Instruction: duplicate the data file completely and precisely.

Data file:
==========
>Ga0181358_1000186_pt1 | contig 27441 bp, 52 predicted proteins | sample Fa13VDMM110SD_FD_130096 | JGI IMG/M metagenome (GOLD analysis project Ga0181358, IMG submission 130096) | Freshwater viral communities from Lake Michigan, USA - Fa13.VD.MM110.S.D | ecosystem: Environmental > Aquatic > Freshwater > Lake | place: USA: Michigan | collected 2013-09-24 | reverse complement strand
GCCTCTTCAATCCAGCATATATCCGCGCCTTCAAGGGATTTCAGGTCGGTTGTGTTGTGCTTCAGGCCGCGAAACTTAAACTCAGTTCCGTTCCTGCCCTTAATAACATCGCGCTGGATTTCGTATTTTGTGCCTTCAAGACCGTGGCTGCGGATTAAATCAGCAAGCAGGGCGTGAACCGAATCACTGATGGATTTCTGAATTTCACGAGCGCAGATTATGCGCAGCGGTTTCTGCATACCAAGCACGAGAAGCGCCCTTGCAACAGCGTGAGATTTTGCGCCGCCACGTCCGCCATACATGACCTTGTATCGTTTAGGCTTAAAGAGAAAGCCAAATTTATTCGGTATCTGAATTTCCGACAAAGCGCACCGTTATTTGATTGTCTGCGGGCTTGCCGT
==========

>Ga0181358_1000186_pt1 | contig 27441 bp, 52 predicted proteins | sample Fa13VDMM110SD_FD_130096 | JGI IMG/M metagenome (GOLD analysis project Ga0181358, IMG submission 130096) | Freshwater viral communities from Lake Michigan, USA - Fa13.VD.MM110.S.D | ecosystem: Environmental > Aquatic > Freshwater > Lake | place: USA: Michigan | collected 2013-09-24 | reverse complement strand
GCCTCTTCAATCCAGCATATATCCGCGCCTTCAAGGGATTTCAGGTCGGTTGTGTTGTGCTTCAGGCCGCGAAACTTAAACTCAGTTCCGTTCCTGCCCTTAATAACATCGCGCTGGATTTCGTATTTTGTGCCTTCAAGACCGTGGCTGCGGATTAAATCAGCAAGCAGGGCGTGAACCGAATCACTGATGGATTTCTGAATTTCACGAGCGCAGATTATGCGCAGCGGTTTCTGCATACCAAGCACGAGAAGCGCCCTTGCAACAGCGTGAGATTTTGCGCCGCCACGTCCGCCATACATGACCTTGTATCGTTTAGGCTTAAAGAGAAAGCCAAATTTATTCGGTATCTGAATTTCCGACAAAGCGCACCGTTATTTGATTGTCTGCGGGCTTGCCGT